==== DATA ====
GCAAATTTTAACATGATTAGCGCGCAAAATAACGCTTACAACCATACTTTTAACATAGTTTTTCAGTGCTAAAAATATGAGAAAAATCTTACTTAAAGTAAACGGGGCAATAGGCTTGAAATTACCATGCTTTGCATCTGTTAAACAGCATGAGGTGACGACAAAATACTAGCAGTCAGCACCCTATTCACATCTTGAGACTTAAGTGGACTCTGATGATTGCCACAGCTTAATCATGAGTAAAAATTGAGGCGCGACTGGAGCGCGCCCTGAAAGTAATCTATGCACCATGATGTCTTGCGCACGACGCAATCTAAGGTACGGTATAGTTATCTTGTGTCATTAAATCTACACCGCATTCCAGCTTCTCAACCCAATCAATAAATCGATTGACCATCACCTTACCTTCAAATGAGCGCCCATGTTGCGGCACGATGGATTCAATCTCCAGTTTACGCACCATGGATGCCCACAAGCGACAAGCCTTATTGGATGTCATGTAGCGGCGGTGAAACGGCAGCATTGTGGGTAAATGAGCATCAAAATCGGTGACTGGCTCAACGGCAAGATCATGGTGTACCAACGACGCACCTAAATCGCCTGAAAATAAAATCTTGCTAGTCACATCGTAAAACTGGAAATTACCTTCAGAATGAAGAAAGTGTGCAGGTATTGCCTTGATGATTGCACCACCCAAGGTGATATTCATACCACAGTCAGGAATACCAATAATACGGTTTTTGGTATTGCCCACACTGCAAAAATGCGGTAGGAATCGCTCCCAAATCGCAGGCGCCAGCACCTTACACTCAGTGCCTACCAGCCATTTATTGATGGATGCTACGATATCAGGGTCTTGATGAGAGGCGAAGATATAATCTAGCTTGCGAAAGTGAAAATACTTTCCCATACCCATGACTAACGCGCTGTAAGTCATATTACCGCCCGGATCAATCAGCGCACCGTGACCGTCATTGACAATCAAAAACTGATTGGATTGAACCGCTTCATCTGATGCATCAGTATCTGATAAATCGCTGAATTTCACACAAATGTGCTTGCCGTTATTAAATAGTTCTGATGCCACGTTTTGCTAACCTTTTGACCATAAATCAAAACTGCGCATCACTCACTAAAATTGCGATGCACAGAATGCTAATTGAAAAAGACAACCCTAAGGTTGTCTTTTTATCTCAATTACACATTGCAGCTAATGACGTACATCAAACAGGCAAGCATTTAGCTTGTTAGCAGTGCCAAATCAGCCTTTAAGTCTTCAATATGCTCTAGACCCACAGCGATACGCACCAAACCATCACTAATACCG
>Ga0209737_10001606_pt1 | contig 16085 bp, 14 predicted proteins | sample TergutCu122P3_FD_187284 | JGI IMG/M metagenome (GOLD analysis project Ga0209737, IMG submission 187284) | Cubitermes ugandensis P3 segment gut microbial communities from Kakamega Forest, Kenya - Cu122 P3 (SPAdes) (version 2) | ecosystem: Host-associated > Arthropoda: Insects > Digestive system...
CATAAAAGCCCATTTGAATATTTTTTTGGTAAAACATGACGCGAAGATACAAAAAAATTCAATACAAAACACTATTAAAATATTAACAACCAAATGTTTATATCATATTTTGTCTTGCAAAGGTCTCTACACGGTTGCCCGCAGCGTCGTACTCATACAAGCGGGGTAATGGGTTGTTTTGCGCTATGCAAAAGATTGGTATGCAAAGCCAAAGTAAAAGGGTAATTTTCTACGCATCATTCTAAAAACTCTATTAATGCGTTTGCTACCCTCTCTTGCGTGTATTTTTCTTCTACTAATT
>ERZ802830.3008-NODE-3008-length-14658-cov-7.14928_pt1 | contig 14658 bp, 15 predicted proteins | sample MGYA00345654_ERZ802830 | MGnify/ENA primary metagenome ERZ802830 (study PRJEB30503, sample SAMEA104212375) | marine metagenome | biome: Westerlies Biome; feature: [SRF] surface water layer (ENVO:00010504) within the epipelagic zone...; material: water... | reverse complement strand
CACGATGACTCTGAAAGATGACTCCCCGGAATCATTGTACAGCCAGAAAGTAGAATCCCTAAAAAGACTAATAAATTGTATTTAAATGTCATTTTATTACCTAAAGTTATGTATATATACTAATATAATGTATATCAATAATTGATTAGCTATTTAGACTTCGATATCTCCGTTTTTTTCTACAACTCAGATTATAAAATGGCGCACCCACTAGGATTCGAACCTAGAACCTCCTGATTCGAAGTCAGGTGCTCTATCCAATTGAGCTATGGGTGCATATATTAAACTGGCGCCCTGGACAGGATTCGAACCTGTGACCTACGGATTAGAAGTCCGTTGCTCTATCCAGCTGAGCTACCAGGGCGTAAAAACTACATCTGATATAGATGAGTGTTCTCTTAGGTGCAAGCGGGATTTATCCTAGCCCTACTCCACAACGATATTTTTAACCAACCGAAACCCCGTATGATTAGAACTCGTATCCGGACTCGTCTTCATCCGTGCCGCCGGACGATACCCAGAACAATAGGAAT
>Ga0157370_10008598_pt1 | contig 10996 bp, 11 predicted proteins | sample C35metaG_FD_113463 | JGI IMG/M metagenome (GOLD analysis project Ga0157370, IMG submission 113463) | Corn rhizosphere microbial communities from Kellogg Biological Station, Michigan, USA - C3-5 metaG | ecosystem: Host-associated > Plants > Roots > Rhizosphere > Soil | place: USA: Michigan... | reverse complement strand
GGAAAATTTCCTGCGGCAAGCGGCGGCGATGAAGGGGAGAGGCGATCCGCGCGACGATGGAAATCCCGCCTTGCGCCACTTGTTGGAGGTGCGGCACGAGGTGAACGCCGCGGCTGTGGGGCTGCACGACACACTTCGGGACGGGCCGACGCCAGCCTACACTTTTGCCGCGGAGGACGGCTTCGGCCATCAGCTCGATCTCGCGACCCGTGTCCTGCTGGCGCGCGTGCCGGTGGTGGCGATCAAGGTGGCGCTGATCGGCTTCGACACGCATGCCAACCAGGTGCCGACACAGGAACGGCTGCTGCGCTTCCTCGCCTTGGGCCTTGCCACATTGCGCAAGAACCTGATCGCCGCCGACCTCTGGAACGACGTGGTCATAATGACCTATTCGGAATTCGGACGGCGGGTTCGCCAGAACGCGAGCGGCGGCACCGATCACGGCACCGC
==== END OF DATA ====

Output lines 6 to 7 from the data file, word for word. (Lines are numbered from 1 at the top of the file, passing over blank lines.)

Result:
>Ga0157370_10008598_pt1 | contig 10996 bp, 11 predicted proteins | sample C35metaG_FD_113463 | JGI IMG/M metagenome (GOLD analysis project Ga0157370, IMG submission 113463) | Corn rhizosphere microbial communities from Kellogg Biological Station, Michigan, USA - C3-5 metaG | ecosystem: Host-associated > Plants > Roots > Rhizosphere > Soil | place: USA: Michigan... | reverse complement strand
GGAAAATTTCCTGCGGCAAGCGGCGGCGATGAAGGGGAGAGGCGATCCGCGCGACGATGGAAATCCCGCCTTGCGCCACTTGTTGGAGGTGCGGCACGAGGTGAACGCCGCGGCTGTGGGGCTGCACGACACACTTCGGGACGGGCCGACGCCAGCCTACACTTTTGCCGCGGAGGACGGCTTCGGCCATCAGCTCGATCTCGCGACCCGTGTCCTGCTGGCGCGCGTGCCGGTGGTGGCGATCAAGGTGGCGCTGATCGGCTTCGACACGCATGCCAACCAGGTGCCGACACAGGAACGGCTGCTGCGCTTCCTCGCCTTGGGCCTTGCCACATTGCGCAAGAACCTGATCGCCGCCGACCTCTGGAACGACGTGGTCATAATGACCTATTCGGAATTCGGACGGCGGGTTCGCCAGAACGCGAGCGGCGGCACCGATCACGGCACCGC